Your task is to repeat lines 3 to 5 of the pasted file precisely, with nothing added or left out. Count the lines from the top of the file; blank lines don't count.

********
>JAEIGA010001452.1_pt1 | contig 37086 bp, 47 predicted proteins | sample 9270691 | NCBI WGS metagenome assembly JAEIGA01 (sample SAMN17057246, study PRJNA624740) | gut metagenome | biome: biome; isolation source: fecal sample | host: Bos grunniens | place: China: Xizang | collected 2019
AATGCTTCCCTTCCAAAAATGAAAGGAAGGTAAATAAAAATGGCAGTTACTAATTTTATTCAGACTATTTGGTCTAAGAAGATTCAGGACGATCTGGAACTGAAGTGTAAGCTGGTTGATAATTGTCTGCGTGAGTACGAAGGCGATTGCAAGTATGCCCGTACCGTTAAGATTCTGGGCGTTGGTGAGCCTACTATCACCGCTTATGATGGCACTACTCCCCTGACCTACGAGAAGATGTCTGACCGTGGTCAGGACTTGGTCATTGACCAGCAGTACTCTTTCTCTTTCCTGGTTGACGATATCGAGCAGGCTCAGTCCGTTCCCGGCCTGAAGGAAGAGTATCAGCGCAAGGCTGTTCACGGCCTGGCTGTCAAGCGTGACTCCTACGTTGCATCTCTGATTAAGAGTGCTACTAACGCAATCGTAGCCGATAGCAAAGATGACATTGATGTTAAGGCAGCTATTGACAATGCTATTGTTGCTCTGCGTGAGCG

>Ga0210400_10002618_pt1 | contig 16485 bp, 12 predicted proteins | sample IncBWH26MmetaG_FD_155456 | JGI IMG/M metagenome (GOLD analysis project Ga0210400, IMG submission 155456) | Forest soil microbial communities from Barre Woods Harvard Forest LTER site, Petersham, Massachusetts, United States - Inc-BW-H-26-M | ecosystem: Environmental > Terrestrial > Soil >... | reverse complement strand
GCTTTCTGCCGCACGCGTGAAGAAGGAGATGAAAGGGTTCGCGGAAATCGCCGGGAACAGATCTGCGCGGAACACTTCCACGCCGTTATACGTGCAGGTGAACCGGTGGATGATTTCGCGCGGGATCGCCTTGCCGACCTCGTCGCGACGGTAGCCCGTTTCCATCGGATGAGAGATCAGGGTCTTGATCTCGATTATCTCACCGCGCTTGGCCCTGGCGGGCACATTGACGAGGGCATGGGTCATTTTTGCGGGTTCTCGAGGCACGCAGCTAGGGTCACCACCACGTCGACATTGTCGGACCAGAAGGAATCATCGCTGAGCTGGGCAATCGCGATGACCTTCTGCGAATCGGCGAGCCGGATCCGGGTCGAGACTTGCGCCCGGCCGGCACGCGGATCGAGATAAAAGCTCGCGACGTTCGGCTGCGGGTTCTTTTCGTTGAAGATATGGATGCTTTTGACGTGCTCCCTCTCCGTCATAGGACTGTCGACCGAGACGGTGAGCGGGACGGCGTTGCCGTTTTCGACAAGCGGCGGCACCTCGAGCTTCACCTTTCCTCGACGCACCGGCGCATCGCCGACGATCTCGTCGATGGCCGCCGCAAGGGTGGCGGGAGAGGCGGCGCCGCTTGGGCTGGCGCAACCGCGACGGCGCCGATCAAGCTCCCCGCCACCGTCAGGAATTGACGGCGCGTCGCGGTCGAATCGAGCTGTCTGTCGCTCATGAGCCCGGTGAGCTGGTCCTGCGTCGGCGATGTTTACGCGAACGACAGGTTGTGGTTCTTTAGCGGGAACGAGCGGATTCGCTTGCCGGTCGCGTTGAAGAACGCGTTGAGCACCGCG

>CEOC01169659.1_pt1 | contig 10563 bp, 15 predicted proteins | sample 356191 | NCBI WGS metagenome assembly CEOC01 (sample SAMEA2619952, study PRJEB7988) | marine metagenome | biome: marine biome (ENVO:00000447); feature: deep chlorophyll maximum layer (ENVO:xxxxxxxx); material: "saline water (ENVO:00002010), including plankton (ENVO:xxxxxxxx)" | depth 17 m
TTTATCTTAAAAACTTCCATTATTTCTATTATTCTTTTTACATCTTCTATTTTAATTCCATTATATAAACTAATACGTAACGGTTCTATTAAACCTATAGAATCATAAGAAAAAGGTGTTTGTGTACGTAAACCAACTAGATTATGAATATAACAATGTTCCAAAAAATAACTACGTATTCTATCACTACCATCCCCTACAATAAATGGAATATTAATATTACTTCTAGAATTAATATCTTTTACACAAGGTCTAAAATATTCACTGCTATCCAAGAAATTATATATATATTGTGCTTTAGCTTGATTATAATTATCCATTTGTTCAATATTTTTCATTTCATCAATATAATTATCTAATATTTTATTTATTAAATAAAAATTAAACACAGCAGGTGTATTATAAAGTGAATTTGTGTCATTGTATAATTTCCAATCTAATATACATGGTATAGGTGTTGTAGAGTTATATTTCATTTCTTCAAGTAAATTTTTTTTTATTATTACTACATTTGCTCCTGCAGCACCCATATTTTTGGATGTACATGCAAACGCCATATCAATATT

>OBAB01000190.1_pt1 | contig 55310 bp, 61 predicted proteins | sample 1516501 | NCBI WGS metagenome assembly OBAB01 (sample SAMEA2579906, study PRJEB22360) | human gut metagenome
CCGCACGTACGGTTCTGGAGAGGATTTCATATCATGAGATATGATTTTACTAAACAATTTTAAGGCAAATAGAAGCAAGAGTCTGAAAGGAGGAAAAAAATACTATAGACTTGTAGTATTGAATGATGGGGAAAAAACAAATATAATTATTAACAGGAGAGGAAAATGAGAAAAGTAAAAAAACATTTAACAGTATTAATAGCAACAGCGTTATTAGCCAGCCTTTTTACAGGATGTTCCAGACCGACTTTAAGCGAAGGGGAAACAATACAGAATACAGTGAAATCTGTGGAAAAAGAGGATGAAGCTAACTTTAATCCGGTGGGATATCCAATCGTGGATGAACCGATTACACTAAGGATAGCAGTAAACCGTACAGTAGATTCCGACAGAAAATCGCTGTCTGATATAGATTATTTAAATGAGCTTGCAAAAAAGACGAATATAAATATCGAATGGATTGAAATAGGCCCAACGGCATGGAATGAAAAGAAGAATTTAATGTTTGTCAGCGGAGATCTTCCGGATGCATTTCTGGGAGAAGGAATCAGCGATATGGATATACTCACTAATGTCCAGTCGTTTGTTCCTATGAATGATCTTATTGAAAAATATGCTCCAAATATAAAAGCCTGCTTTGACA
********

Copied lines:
>Ga0210400_10002618_pt1 | contig 16485 bp, 12 predicted proteins | sample IncBWH26MmetaG_FD_155456 | JGI IMG/M metagenome (GOLD analysis project Ga0210400, IMG submission 155456) | Forest soil microbial communities from Barre Woods Harvard Forest LTER site, Petersham, Massachusetts, United States - Inc-BW-H-26-M | ecosystem: Environmental > Terrestrial > Soil >... | reverse complement strand
GCTTTCTGCCGCACGCGTGAAGAAGGAGATGAAAGGGTTCGCGGAAATCGCCGGGAACAGATCTGCGCGGAACACTTCCACGCCGTTATACGTGCAGGTGAACCGGTGGATGATTTCGCGCGGGATCGCCTTGCCGACCTCGTCGCGACGGTAGCCCGTTTCCATCGGATGAGAGATCAGGGTCTTGATCTCGATTATCTCACCGCGCTTGGCCCTGGCGGGCACATTGACGAGGGCATGGGTCATTTTTGCGGGTTCTCGAGGCACGCAGCTAGGGTCACCACCACGTCGACATTGTCGGACCAGAAGGAATCATCGCTGAGCTGGGCAATCGCGATGACCTTCTGCGAATCGGCGAGCCGGATCCGGGTCGAGACTTGCGCCCGGCCGGCACGCGGATCGAGATAAAAGCTCGCGACGTTCGGCTGCGGGTTCTTTTCGTTGAAGATATGGATGCTTTTGACGTGCTCCCTCTCCGTCATAGGACTGTCGACCGAGACGGTGAGCGGGACGGCGTTGCCGTTTTCGACAAGCGGCGGCACCTCGAGCTTCACCTTTCCTCGACGCACCGGCGCATCGCCGACGATCTCGTCGATGGCCGCCGCAAGGGTGGCGGGAGAGGCGGCGCCGCTTGGGCTGGCGCAACCGCGACGGCGCCGATCAAGCTCCCCGCCACCGTCAGGAATTGACGGCGCGTCGCGGTCGAATCGAGCTGTCTGTCGCTCATGAGCCCGGTGAGCTGGTCCTGCGTCGGCGATGTTTACGCGAACGACAGGTTGTGGTTCTTTAGCGGGAACGAGCGGATTCGCTTGCCGGTCGCGTTGAAGAACGCGTTGAGCACCGCG

>CEOC01169659.1_pt1 | contig 10563 bp, 15 predicted proteins | sample 356191 | NCBI WGS metagenome assembly CEOC01 (sample SAMEA2619952, study PRJEB7988) | marine metagenome | biome: marine biome (ENVO:00000447); feature: deep chlorophyll maximum layer (ENVO:xxxxxxxx); material: "saline water (ENVO:00002010), including plankton (ENVO:xxxxxxxx)" | depth 17 m